Any trail runner that has stood on the rim of the Grand Canyon and looked across has felt the same inexplicable pull.  The thought that one could descend to the river, cross, and head up the other side is undeniable in its effect to motivate and captivate.  For me the seed was planted seven years ago, before I was even trail running, on a camping trip with our then infant son.  We hiked down from the North Rim to just below the Supai Tunnel, carrying the lad on our backs and stopping often for snacks and even to nurse.  Our jaunt under the lip was the perfect appetizer, and as soon as I realized that some people run across the Canyon in a single day I filed it away in the back of my mind.

Enter April of 2019.  I had a week off from work for my Spring Break, separate from my kids at their school and separate from my wife who had to keep working.  Spring Break is always a nice chance for a Peak Week heading into the Canyons 100k race at the end of the month, and this year I was actually not-injured and fit (unlike last year where I backpacked across Joshua Tree while nursing an IT band issue).  The initial plan was to run locally, maybe do Diablo – and then I looked at the weather forecast and saw rain, mud, and more rain and mud.  I was a bit sick of it and also jonesing for some adventure.

What about running across the Grand Canyon?  Oh, the North Rim’s not open yet?  Perfect!  I’ll have to run back as well.

I frantically texted all of my friends crazy enough to join me, with the only qualification requirement being their ability to say “Yes”.  I got close with somebody from LA, but he had to unfortunately bail at the end when he couldn’t get off work.  I hastily threw together gear, trail descriptions, water locations, and even grabbed a campsite before hoping into a cheap rental car (I see you Chevy Malibu) on Wednesday morning and blasting into the desert Southwest.

I got to the Canyon on Thursday afternoon and immediately went to check out the trail-head I would be descending.  When I got my first glimpse through the trees and over the open rim my jaw literally fell open – despite having seen the Canyon multiple times before, there is no preparing for its immense scale and magnitude.  It is bigger than anything I have ever seen before in my life. It dwarfs El Cap and makes Mont Blanc look like a little training hill.  Mountains have defined edges, places where they begin and end.  But the Grand Canyon, like the ocean, seems to go on for as far as the eyes can see.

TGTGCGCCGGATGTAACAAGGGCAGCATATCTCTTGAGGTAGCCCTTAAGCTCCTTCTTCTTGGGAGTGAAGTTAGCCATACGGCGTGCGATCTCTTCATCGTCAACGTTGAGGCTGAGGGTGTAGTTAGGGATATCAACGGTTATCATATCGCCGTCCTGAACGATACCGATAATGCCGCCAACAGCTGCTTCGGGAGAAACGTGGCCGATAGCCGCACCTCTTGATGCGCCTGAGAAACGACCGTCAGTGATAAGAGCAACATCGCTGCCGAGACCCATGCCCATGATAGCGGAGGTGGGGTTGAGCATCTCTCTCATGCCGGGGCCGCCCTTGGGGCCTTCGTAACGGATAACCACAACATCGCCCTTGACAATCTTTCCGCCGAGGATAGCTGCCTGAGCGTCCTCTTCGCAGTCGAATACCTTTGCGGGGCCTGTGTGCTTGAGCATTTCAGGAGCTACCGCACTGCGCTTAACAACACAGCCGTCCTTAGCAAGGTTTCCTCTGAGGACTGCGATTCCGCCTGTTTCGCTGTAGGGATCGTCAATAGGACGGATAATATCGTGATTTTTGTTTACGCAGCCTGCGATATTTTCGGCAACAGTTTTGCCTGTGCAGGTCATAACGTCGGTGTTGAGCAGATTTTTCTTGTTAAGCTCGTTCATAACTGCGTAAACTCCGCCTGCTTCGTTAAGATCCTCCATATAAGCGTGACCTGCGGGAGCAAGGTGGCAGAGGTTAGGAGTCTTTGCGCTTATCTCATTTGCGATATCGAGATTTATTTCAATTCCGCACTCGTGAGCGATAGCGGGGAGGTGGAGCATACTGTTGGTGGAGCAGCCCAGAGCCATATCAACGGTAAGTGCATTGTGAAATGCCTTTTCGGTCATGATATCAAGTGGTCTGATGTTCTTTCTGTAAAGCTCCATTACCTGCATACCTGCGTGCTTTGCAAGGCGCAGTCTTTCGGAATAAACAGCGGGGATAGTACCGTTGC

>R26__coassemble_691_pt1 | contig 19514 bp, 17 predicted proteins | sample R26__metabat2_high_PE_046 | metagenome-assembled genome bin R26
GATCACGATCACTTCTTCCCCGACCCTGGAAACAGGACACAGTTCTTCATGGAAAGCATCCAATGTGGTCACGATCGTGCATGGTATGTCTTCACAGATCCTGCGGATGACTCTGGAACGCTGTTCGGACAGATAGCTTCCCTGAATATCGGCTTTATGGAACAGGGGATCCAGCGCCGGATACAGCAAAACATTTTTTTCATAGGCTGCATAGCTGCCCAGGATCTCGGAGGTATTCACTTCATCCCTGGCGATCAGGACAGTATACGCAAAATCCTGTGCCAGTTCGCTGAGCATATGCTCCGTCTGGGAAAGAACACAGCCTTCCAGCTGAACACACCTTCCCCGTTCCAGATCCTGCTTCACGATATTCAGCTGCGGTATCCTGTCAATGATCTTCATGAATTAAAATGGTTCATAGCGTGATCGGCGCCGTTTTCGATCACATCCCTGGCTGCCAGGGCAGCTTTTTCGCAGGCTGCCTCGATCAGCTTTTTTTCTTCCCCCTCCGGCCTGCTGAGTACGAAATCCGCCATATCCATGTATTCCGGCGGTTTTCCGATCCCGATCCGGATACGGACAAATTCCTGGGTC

South Kaibab Trail
The South Kaibab trail descends off that point

I fit in a quick shakeout run and headed back to the campsite to try to organize my gear.  The challenge was going to be finding the appropriate clothes.  It was getting cold already, and would be at about freezing in the morning when I dropped in.  At the river during the afternoon it would be over 70 degrees Fahrenheit.  Additionally, I was well aware that I was traveling into unknown territory solo and had a family at home that depended upon my safe return.  I ended up bringing enough clothes and layers that would allow me to spend the night if things were to go sideways, including a pair of wool tights and my Arc’teryx shell.  In my mind this was also serving as training for the Gran Trail Courmeyer in July, where these items are part of the required kit.  For food I figured on one gel an hour with a small variety of bars to sprinkle in as I got hungry.

Gear for Rim to Rim
Sunglasses and Chapstick were the only things I really forgot

I got a bit of interrupted sleep that night but found myself fairly awake at 2 AM, excited for the big day ahead.  I forced myself to relax and meditate until 4 AM when I woke up, broke down the tent, and headed over to the trailhead.  I had to park about a mile away from the start so a small warm-up jog brought me over to the South Kaibab trail, where I made good use of the bathrooms, filled up my water, and got ready to drop in.

Dropping in South Kaibab
5:15 AM – Let’s do this!

I gathered my thoughts for a second and said a quick prayer to the Guardians of the Canyon, asking for safe passage for the journey that lay ahead of me.   And then, I started running.  It’s committing to drop into the Canyon and the darkness adds a certain mystical tinge to the experience.  You can’t really see what’s ahead of you, and South Kaibab is steeeeeep!  I tried to start slow but the adrenaline was racing through my body and the stoke level was the highest it had been all week.  My heart rate finally started settling down and as I looked around the sun was starting to rise and light up the Canyon walls.  The temperature went up 20 degrees as soon as I dropped under the lip and already my gloves, hat, and jacket seemed excessive.

Sunrise in the Canyon
Sunrise in the Canyon

South Rim to the River (Miles 0 – 7)